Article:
Another way of looking at it is to apply a constant to RM/B^3 to see how seakindly a particular design is for its length. If you multiply RM/B^3 by 14.85, the product should equal at least half of a boat’s load waterline length (L). Because (L) is the other major element of seakindliness and sailing comfort, a “Sailing Comfort Length” (SCL) can be determined for any boat for which L, RM and B are known. The greater the SCL, the more seakindly the boat. Whatsmore, all three of these elements can be measured by laymen with the boat afloat. The formula is:

SCL = 0.5*L + 14.85*RM/B^3

SCL should be equal to,or greater than, L. An SCL approaching or exceeding Length overall (LOA) is very favorable. SCL less than L indicates relatively less seakindliness.
10-25-2004 02:38 PM
when does CSF make a difference?

Yes, there are definitely more sophisticated and more accurate ways of accessing a boat''s stability. My Folkboat had a very low (1.76) CSF. But that''s not where the boat''s stability came from . Fifty-eight percent of the boat''s weight was in the keel. My new boat is a Nonsuch 30. It is quite stiff due to its 12 foot beam, but in terms of reserve stability it has a CSF of 2.10. Yet people have sailed these boats in the nasty afternoon chop of Buzzards Bay, and in the often angry conditions of the Great Lakes (for which the boat was designed). By the way
is that discussion still on the J-boat site?
10-25-2004 11:58 AM
when does CSF make a difference?

There is absolutely no useful imformation that can be gleaned from a boat''s Capsize Sreeen Factor. With the possible exception of beam, the capsize screen factor includes absolutely none of the factors that really control the stability of a boat. It does not include the vertical center of gravity, buoyancy and weight distributions, drag, sail area and sail area distribution, hull shape or windage.

The example that I typically give regarding the dangerously misleading nature of the Capsize Screen Formula is this one, if we had two identical sailboats except that one had a 1000 lb weight at its masthead, (and yes I know that no one would ever put a 1000 lb weight at the top of a mast) the capsize screen formula would predict that the boat with the weight at the top of its mast would be less likely to capsize while in reality it would be way more likely to capsize.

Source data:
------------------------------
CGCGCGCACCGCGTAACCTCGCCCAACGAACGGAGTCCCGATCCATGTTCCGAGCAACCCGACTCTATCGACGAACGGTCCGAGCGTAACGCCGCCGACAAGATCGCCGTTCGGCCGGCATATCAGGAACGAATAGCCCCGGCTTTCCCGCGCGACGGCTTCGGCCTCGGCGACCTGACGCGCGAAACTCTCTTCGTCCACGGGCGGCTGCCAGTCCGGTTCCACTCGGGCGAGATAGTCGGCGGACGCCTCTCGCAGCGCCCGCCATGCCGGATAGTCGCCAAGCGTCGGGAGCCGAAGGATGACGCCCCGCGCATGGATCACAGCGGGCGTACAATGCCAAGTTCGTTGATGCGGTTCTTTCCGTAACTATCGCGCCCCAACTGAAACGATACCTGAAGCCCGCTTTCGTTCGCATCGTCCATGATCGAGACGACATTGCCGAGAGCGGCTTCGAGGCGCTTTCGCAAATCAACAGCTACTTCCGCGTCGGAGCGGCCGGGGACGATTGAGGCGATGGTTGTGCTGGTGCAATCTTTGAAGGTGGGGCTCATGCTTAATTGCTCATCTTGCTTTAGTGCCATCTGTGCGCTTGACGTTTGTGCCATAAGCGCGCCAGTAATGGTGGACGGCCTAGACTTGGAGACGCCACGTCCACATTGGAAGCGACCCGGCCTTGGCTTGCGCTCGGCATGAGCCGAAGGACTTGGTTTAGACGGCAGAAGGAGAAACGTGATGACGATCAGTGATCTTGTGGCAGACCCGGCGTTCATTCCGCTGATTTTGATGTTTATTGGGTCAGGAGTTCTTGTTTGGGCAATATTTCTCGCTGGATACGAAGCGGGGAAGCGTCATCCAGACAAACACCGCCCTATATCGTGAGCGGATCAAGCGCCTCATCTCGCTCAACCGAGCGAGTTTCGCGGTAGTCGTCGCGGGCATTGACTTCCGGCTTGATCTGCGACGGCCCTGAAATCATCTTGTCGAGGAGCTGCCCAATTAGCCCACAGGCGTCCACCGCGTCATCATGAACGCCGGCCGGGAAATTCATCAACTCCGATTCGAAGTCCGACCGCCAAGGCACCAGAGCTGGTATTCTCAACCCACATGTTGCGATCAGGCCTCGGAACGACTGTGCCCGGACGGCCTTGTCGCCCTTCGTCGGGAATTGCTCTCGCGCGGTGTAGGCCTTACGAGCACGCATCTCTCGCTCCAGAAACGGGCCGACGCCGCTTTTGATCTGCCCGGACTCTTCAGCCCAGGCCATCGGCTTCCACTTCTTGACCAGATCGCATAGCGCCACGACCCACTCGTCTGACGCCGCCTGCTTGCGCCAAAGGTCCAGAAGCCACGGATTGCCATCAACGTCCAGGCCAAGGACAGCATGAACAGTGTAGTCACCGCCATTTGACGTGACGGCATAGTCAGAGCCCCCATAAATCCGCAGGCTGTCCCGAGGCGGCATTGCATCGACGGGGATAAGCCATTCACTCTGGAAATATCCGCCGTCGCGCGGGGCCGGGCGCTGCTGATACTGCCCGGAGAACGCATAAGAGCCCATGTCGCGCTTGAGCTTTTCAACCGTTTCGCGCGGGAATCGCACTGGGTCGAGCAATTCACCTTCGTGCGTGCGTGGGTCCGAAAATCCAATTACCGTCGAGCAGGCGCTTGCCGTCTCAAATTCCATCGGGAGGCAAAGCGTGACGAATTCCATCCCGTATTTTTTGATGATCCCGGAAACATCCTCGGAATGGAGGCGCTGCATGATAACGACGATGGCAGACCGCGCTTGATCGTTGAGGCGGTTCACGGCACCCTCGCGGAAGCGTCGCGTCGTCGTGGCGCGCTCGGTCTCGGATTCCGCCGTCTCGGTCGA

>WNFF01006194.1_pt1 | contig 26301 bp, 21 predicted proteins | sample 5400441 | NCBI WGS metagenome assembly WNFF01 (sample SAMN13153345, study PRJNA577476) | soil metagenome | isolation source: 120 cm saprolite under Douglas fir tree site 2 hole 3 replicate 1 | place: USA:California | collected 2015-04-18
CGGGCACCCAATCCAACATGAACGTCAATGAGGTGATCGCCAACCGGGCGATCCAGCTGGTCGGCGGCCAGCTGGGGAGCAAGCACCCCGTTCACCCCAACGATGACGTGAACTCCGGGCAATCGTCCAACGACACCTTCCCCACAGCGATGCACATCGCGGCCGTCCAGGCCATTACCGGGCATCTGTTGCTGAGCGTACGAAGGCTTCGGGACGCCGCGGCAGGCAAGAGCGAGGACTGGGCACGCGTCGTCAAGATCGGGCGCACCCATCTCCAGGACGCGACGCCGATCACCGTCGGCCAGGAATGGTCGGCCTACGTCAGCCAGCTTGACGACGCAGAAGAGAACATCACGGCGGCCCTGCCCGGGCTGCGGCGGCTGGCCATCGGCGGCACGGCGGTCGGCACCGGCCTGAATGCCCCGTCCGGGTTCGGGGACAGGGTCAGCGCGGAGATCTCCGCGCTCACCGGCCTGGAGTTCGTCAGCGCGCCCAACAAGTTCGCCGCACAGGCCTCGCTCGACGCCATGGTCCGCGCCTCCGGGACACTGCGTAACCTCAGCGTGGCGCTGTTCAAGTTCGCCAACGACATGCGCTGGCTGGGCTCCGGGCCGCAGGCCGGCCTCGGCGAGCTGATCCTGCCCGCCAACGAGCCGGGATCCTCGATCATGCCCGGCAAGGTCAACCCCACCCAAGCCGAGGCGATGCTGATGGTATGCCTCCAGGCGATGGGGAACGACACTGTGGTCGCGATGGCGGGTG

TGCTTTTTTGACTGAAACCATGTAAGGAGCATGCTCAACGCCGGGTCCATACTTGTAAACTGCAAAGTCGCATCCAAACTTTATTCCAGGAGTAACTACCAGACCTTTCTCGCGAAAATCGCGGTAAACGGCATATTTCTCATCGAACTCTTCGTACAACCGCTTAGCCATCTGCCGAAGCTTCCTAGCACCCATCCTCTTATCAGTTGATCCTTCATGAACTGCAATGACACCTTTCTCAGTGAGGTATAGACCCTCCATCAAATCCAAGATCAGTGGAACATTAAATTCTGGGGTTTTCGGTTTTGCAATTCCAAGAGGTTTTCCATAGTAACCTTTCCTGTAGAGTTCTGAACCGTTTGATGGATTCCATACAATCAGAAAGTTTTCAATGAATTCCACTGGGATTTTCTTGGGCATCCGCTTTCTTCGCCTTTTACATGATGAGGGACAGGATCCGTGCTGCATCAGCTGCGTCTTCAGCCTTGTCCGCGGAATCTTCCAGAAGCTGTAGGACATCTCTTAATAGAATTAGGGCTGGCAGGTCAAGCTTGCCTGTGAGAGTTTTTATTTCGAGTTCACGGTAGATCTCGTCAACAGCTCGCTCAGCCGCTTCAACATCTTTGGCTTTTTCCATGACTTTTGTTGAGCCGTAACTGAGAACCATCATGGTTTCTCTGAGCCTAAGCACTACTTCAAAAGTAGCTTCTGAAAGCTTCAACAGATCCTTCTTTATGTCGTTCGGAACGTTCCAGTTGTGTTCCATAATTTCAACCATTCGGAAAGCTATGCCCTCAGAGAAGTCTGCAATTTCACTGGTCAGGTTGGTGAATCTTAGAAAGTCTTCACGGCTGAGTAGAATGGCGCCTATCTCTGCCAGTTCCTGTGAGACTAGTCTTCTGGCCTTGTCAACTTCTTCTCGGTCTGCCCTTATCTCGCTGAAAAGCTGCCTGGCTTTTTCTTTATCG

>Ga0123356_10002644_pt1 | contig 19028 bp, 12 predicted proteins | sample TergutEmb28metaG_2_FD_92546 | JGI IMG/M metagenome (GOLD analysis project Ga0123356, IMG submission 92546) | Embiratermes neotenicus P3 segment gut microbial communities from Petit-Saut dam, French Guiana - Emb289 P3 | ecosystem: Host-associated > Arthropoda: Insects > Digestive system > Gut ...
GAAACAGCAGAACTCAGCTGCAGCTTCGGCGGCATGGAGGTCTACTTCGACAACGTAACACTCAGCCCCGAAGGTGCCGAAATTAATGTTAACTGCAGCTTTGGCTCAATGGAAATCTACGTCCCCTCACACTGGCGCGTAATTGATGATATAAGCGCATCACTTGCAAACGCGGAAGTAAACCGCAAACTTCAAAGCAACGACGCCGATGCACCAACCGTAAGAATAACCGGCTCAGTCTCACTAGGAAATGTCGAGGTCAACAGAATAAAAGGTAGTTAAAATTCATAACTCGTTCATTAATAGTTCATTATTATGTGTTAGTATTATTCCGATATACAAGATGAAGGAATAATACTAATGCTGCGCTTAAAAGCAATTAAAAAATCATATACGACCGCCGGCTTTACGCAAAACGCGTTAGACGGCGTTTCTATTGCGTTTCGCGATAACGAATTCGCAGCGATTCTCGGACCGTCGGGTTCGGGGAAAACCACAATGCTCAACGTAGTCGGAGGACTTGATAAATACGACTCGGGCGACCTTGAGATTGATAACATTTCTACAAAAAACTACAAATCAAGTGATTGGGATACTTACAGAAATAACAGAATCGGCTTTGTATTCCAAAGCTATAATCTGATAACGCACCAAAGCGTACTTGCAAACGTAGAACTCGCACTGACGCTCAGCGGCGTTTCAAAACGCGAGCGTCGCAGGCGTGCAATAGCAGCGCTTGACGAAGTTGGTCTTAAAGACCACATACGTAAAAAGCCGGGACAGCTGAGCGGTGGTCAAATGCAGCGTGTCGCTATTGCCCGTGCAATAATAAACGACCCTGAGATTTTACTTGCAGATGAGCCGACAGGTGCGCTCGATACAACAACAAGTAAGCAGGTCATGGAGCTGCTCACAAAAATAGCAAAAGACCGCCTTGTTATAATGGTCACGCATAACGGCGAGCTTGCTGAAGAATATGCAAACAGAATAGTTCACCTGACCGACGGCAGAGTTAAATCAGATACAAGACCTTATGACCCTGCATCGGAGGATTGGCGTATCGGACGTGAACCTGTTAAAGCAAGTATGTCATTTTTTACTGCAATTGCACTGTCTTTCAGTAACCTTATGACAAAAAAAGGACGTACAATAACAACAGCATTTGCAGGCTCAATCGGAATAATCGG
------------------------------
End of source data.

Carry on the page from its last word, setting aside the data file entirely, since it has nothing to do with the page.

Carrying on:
The reality is that heavier displacement boats appear to be more stable when in reality, they often lack stability relative to their drag making them less stable than lighter craft with more easily driven hulls and lower center of gravities especially as viewed relative to their centers of buoyancy.

A much more accurate indicator of stability is the CE''s STIX (Stability Index) but it is by far a more complex set of formulas to calculate.

Rod Johnstone had an interesting discussion of stability on the J-boats website that compared the Capsize Screen Factor with the actual stability of actual boats and pretty much showed the irrelevance of the Capsize screen factor.

10-25-2004 08:40 AM
when does CSF make a difference?

How much significance should one allot to the CSF of a particular boat if no extreme sea conditions are to be encountered? Let''s say that you are primarily a coastal cruiser and will not be making any offshore passages. Should you then be concerned with a CSF of more than 2.0? After all, plenty of racing dinghys and catboats have CSFs in excess of 2.0 but sail happily and safely wthin harbors or even along coastal areas. I noticed that this was the subject of a debate based on an article by Don Casey. But again, outside of the context of offshore passagemaking, how important is this number?